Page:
Note: For the 32 days between February 1st and March 4th, I'm adopting a completely vegan lifestyle. Every weekday I'll be updating my progress with a brand new recipe. For past posts, check here!
Disclaimer: I apologize in advance if I come off sounding like "one of those whiny vegetarians/vegans who thinks the world is against them" in this post. I don't think that at all. But I did feel a good rant was due, if only to prove that my fiery will and acerbic worldview have not been softened by a lack of iron or animal protein in my diet.
I've noticed something recently, that maybe some of you long-term vegans could help me understand a little bit better: Why is it that as soon as you make one healthy decision, you get questioned for every other decision you haven't made?
To be honest, my health was not even a factor when I decided to go vegan for a month this time around. Admittedly, it did do wonders for me last year: My weight dropped by 11 pounds and stabilized at a much healthier level and my cholesterol dropped a whopping 80 points; My doctor even complained to me that he'd go out of business if I kept going the way I was. Over the course of the last 11 omnivorous months, I've gained back most-but-not-all of that weight and I'll soon find out about the cholesterol (I currently stay vegetarian when off-duty, so I'm assuming it's still at a healthy level).
But in the end, veganism is not by-definition a diet based on health, it's a lifestyle based on compassion for animals. That's the part of it I related to, and the reason why I got interested in it in the first place. That it's led me to discover new, delicious techniques and to challenge myself with interesting cooking problems is just a bonus.
What confuses (and yes, sometimes annoys me) is that as soon as I announced my veganism, critics and commenters start coming out of the woodwork, chastising me for not taking it far enough. "Why are you still eating refined carbs?" or "What's the point of being vegan if you're eating deep fried foods?" Folks have even gone so far as to tell me that I'm "half-assing it."
I mean, huh? Since when do vegans have to avoid fried foods or bread or pasta or any food that doesn't contain animal products? Isn't that the whole point of the movement?
I believe it largely has to do with lack of education. Folks who are on diets—whether they are medically-based (like gluten-free diets for those with Celiac disease), health-related (many vegetarians), or ethical (vegans)—tend to get lumped together by both sides. They're lumped together by questioning omnivores because they either don't want to understand the differences between them or are unwilling to put in the effort to care to distinguish them on a daily basis. I myself catch myself doing this. I have a friend who is lactose-intolerant and avoids all dairy products. More than once I've said to him, "hey, you can eat this, it's gluten-free!"
And they're lumped together by diet practitioners who often believe that everyone has joined their movement for the same reasons they have. A vegan who abstains from animal products for ethical reasons may think that a vegetarian is still on a transitional path to becoming full vegan, though perhaps that vegetarian is only following the diet for the health benefits (whether perceived or real).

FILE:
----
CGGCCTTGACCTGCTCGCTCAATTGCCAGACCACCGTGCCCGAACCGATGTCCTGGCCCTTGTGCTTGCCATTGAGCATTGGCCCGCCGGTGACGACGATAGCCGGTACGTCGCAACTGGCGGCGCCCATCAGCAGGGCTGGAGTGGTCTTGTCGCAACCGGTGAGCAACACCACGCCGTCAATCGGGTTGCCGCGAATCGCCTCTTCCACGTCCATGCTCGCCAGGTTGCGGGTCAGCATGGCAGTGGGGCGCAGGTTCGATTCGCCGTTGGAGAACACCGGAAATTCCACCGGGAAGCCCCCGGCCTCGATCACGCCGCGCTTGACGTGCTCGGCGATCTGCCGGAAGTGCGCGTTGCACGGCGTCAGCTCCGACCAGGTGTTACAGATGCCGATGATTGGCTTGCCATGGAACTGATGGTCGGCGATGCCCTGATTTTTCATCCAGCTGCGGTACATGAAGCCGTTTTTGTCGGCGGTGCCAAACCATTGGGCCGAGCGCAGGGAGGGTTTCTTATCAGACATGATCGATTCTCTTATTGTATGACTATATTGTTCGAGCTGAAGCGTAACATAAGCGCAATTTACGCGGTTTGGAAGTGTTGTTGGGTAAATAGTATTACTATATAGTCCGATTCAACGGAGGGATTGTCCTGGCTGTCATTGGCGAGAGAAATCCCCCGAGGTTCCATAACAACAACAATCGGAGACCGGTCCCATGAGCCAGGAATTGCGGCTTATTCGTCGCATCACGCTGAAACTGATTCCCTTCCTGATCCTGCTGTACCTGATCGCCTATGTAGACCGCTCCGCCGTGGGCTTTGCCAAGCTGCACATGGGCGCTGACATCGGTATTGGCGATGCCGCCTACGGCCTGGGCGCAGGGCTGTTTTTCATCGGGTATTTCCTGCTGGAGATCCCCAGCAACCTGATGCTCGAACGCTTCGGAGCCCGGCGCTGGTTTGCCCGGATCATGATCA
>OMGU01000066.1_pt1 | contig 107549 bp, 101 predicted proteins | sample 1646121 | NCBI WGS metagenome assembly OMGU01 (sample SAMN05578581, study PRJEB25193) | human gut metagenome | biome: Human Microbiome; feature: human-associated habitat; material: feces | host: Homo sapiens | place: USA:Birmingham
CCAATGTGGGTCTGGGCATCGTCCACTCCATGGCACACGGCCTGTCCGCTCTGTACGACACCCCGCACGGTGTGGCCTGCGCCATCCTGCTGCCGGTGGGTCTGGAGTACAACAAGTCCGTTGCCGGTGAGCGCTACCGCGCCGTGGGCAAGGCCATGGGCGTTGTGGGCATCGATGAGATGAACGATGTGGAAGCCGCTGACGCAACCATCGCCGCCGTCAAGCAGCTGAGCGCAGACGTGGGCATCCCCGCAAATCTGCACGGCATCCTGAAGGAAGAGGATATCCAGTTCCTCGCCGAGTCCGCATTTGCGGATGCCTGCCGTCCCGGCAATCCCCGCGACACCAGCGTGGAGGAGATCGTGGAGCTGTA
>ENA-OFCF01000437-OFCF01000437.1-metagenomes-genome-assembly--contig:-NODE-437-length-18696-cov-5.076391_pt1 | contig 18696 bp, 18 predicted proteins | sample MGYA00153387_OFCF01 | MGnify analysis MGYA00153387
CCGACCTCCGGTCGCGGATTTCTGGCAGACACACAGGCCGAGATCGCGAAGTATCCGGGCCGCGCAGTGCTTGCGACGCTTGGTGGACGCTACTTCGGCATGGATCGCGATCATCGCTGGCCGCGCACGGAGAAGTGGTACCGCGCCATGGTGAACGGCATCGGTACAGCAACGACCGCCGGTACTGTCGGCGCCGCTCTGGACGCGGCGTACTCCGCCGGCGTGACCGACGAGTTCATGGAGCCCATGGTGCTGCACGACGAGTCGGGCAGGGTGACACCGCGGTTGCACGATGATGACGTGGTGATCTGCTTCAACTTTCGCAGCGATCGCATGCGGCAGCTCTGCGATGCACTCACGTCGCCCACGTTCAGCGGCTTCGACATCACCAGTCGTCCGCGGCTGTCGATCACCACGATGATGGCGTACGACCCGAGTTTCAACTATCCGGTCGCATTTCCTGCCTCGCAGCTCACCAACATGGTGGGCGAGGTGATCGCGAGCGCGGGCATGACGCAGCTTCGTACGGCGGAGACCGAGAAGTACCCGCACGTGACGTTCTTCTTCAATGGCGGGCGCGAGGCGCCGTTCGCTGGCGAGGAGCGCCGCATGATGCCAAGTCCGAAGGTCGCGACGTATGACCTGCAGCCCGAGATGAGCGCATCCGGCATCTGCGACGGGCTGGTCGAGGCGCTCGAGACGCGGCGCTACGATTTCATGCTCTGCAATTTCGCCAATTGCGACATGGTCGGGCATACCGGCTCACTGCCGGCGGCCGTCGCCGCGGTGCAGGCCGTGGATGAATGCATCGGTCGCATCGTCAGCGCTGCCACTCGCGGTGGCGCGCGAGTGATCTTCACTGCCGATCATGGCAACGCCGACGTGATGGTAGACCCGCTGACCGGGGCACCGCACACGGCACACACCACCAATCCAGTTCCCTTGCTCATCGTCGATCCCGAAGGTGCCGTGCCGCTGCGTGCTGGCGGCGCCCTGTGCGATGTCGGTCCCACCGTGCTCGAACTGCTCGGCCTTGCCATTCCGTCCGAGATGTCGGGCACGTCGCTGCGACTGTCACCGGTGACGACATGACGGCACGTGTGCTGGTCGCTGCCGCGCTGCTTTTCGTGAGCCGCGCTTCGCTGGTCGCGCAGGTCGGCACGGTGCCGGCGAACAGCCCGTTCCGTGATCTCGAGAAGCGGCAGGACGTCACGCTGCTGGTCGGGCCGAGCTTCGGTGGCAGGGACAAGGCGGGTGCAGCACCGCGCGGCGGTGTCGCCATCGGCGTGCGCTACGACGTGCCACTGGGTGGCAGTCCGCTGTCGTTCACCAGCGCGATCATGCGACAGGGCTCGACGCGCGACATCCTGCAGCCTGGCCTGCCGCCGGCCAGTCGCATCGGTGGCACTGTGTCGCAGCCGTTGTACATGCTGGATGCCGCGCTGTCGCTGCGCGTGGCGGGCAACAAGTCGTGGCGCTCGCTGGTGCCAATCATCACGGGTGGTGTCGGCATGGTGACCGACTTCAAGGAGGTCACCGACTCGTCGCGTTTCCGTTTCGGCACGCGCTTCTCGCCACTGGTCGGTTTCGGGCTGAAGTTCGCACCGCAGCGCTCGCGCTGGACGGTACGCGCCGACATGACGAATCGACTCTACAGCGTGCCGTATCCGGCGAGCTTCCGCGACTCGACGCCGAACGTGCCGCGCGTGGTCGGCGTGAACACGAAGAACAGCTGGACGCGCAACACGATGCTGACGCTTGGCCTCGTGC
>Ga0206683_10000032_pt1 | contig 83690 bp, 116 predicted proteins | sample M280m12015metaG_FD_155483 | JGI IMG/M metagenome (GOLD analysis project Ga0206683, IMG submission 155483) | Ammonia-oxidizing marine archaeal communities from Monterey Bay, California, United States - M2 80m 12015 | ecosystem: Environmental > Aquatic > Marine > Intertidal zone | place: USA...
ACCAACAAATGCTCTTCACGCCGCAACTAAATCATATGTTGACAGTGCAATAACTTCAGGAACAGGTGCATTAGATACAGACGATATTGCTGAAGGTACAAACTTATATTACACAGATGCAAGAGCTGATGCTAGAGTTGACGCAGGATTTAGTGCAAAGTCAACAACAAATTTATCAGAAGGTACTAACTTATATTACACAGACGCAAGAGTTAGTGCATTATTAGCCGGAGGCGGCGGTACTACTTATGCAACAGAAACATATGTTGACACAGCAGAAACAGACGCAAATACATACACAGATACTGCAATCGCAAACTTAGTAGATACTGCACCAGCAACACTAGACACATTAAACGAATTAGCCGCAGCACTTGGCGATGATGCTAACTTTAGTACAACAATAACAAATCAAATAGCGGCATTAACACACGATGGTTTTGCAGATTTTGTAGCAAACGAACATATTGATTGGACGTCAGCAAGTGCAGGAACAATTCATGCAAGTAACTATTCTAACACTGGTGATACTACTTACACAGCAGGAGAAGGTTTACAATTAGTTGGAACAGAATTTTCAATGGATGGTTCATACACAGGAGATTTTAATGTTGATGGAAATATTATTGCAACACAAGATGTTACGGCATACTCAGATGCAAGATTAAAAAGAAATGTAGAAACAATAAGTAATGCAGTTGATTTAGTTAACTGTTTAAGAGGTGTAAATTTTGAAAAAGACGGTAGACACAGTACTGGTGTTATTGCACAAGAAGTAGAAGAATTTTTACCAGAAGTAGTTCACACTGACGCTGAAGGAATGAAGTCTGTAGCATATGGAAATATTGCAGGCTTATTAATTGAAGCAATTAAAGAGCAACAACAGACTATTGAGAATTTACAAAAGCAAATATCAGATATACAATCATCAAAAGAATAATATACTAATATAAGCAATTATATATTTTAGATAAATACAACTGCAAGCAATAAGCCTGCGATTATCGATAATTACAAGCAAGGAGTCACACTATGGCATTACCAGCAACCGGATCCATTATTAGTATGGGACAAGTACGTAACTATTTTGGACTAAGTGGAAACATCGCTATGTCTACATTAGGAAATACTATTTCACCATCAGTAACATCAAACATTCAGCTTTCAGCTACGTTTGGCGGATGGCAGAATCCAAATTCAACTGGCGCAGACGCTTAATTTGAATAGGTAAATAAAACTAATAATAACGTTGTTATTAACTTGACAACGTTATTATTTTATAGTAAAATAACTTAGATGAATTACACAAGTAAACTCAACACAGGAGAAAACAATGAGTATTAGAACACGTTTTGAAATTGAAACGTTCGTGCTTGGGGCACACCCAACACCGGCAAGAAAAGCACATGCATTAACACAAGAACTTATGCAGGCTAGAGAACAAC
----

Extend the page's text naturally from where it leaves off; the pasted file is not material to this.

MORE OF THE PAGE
Confounding the problem is the (completely understandable) frustration that food industry folks face in trying to feed those with restricted diets. For the last decade or so, I've been taking vegetarian meals on airlines whenever I remember to ask for them in advance (I have about a 50% success rate). But about six years ago, I noticed something: many airlines stopped serving real butter in their vegetarian meals. Then the cheese disappeared. Rather than make individual vegetarian and vegan meals for their "special-needs" customers, they decided to make a single meal that could feed them all. Recently, I've had vegetarian meals that were not only dairy-free, but gluten-free as well, now that wheat-free diets have become so popular.
Like I said, it's a perfectly understandable situation. As special cases, we can't expect everyone to bend to our every whim, and airlines and restaurants have got businesses to run. I get it: This diet is my choice, so the burden of feeding myself and making sure I get the meals I need and the pleasure I want is on me, not anyone else.
But still, sometimes I wish I'd get cut just a little more slack. Not every meal a vegan eats has to be perfectly balanced, low carb, high fiber, vegetable packed, etc. Don't vegans deserve to pig out on junk food just as much as any other human being? Can I not eat my potato salad in peace?
Any of you other vegans, vegetarians, gluten-freers, or even empathetic omnivores out there have good stories about dietary confusion or mislabeling?
About the author: J. Kenji Lopez-Alt is the Chief Creative Officer of Serious Eats where he likes to explore the science of home cooking in his weekly column The Food Lab. You can follow him at @thefoodlab on Twitter, or at The Food Lab on Facebook.